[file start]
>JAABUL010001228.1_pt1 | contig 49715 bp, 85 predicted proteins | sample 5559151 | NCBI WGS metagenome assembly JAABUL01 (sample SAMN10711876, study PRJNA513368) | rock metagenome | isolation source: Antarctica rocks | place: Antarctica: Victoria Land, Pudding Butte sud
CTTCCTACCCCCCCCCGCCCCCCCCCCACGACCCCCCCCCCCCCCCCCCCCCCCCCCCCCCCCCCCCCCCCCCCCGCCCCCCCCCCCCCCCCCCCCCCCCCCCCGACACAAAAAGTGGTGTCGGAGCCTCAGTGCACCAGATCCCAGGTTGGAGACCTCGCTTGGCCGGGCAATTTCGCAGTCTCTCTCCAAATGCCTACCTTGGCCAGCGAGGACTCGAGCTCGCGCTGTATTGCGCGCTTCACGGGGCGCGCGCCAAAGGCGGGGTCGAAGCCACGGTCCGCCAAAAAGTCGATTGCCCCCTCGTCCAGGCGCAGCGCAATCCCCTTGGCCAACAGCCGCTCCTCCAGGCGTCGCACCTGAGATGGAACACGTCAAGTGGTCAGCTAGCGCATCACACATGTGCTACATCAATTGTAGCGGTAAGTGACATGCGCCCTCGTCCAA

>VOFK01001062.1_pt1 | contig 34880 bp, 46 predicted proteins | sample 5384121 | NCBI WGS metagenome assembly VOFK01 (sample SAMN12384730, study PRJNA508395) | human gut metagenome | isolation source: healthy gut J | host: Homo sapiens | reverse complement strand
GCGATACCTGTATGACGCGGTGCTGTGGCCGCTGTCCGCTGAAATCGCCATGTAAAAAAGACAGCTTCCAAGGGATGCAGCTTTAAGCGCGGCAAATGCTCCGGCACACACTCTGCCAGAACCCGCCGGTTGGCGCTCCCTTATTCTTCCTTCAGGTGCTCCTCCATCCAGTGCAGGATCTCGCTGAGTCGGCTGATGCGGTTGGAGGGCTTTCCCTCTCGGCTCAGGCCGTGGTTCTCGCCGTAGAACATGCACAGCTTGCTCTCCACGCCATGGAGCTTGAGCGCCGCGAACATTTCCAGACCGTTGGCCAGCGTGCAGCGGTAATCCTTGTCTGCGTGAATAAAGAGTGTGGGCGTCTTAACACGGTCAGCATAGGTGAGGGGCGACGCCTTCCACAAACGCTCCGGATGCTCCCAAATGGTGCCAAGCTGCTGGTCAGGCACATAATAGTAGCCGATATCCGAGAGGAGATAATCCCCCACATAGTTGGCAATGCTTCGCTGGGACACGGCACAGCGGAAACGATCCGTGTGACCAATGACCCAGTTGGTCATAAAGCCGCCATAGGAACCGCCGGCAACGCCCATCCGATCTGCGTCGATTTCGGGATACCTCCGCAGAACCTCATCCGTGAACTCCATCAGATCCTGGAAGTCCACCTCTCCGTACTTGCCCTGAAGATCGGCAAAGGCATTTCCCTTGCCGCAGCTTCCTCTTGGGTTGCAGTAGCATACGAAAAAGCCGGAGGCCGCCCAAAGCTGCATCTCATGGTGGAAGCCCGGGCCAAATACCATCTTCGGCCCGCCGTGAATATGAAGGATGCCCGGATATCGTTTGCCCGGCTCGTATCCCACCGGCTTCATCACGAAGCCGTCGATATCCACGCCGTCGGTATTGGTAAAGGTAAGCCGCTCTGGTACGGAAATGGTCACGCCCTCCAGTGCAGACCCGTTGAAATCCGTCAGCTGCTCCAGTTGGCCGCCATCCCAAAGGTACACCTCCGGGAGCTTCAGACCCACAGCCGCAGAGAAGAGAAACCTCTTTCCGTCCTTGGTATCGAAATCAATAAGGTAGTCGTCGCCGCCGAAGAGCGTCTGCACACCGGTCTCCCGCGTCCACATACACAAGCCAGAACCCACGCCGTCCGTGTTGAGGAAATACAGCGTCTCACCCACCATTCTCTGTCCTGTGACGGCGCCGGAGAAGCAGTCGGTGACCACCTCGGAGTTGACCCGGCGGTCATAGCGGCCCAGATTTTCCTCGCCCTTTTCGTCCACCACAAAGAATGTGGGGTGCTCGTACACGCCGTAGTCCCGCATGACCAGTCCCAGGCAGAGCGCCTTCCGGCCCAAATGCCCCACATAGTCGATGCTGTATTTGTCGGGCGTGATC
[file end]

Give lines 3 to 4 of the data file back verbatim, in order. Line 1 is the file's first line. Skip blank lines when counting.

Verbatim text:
>VOFK01001062.1_pt1 | contig 34880 bp, 46 predicted proteins | sample 5384121 | NCBI WGS metagenome assembly VOFK01 (sample SAMN12384730, study PRJNA508395) | human gut metagenome | isolation source: healthy gut J | host: Homo sapiens | reverse complement strand
GCGATACCTGTATGACGCGGTGCTGTGGCCGCTGTCCGCTGAAATCGCCATGTAAAAAAGACAGCTTCCAAGGGATGCAGCTTTAAGCGCGGCAAATGCTCCGGCACACACTCTGCCAGAACCCGCCGGTTGGCGCTCCCTTATTCTTCCTTCAGGTGCTCCTCCATCCAGTGCAGGATCTCGCTGAGTCGGCTGATGCGGTTGGAGGGCTTTCCCTCTCGGCTCAGGCCGTGGTTCTCGCCGTAGAACATGCACAGCTTGCTCTCCACGCCATGGAGCTTGAGCGCCGCGAACATTTCCAGACCGTTGGCCAGCGTGCAGCGGTAATCCTTGTCTGCGTGAATAAAGAGTGTGGGCGTCTTAACACGGTCAGCATAGGTGAGGGGCGACGCCTTCCACAAACGCTCCGGATGCTCCCAAATGGTGCCAAGCTGCTGGTCAGGCACATAATAGTAGCCGATATCCGAGAGGAGATAATCCCCCACATAGTTGGCAATGCTTCGCTGGGACACGGCACAGCGGAAACGATCCGTGTGACCAATGACCCAGTTGGTCATAAAGCCGCCATAGGAACCGCCGGCAACGCCCATCCGATCTGCGTCGATTTCGGGATACCTCCGCAGAACCTCATCCGTGAACTCCATCAGATCCTGGAAGTCCACCTCTCCGTACTTGCCCTGAAGATCGGCAAAGGCATTTCCCTTGCCGCAGCTTCCTCTTGGGTTGCAGTAGCATACGAAAAAGCCGGAGGCCGCCCAAAGCTGCATCTCATGGTGGAAGCCCGGGCCAAATACCATCTTCGGCCCGCCGTGAATATGAAGGATGCCCGGATATCGTTTGCCCGGCTCGTATCCCACCGGCTTCATCACGAAGCCGTCGATATCCACGCCGTCGGTATTGGTAAAGGTAAGCCGCTCTGGTACGGAAATGGTCACGCCCTCCAGTGCAGACCCGTTGAAATCCGTCAGCTGCTCCAGTTGGCCGCCATCCCAAAGGTACACCTCCGGGAGCTTCAGACCCACAGCCGCAGAGAAGAGAAACCTCTTTCCGTCCTTGGTATCGAAATCAATAAGGTAGTCGTCGCCGCCGAAGAGCGTCTGCACACCGGTCTCCCGCGTCCACATACACAAGCCAGAACCCACGCCGTCCGTGTTGAGGAAATACAGCGTCTCACCCACCATTCTCTGTCCTGTGACGGCGCCGGAGAAGCAGTCGGTGACCACCTCGGAGTTGACCCGGCGGTCATAGCGGCCCAGATTTTCCTCGCCCTTTTCGTCCACCACAAAGAATGTGGGGTGCTCGTACACGCCGTAGTCCCGCATGACCAGTCCCAGGCAGAGCGCCTTCCGGCCCAAATGCCCCACATAGTCGATGCTGTATTTGTCGGGCGTGATC